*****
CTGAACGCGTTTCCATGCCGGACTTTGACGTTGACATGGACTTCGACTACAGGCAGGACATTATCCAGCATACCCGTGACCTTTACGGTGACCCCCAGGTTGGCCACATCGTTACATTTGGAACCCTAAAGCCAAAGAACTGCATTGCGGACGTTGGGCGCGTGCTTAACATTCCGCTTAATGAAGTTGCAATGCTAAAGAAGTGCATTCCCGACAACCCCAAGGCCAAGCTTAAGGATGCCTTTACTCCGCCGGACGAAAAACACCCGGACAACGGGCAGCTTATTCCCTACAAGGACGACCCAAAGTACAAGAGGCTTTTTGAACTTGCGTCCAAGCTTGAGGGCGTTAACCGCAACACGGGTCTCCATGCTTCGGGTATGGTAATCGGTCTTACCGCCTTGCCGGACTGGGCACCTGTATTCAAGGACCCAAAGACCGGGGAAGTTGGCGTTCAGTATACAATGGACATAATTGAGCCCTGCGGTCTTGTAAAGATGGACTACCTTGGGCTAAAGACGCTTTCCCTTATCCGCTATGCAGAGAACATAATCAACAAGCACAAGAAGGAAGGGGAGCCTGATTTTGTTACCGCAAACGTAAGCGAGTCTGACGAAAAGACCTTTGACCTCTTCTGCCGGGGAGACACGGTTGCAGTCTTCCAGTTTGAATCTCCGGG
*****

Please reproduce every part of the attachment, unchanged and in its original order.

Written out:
CTGAACGCGTTTCCATGCCGGACTTTGACGTTGACATGGACTTCGACTACAGGCAGGACATTATCCAGCATACCCGTGACCTTTACGGTGACCCCCAGGTTGGCCACATCGTTACATTTGGAACCCTAAAGCCAAAGAACTGCATTGCGGACGTTGGGCGCGTGCTTAACATTCCGCTTAATGAAGTTGCAATGCTAAAGAAGTGCATTCCCGACAACCCCAAGGCCAAGCTTAAGGATGCCTTTACTCCGCCGGACGAAAAACACCCGGACAACGGGCAGCTTATTCCCTACAAGGACGACCCAAAGTACAAGAGGCTTTTTGAACTTGCGTCCAAGCTTGAGGGCGTTAACCGCAACACGGGTCTCCATGCTTCGGGTATGGTAATCGGTCTTACCGCCTTGCCGGACTGGGCACCTGTATTCAAGGACCCAAAGACCGGGGAAGTTGGCGTTCAGTATACAATGGACATAATTGAGCCCTGCGGTCTTGTAAAGATGGACTACCTTGGGCTAAAGACGCTTTCCCTTATCCGCTATGCAGAGAACATAATCAACAAGCACAAGAAGGAAGGGGAGCCTGATTTTGTTACCGCAAACGTAAGCGAGTCTGACGAAAAGACCTTTGACCTCTTCTGCCGGGGAGACACGGTTGCAGTCTTCCAGTTTGAATCTCCGGG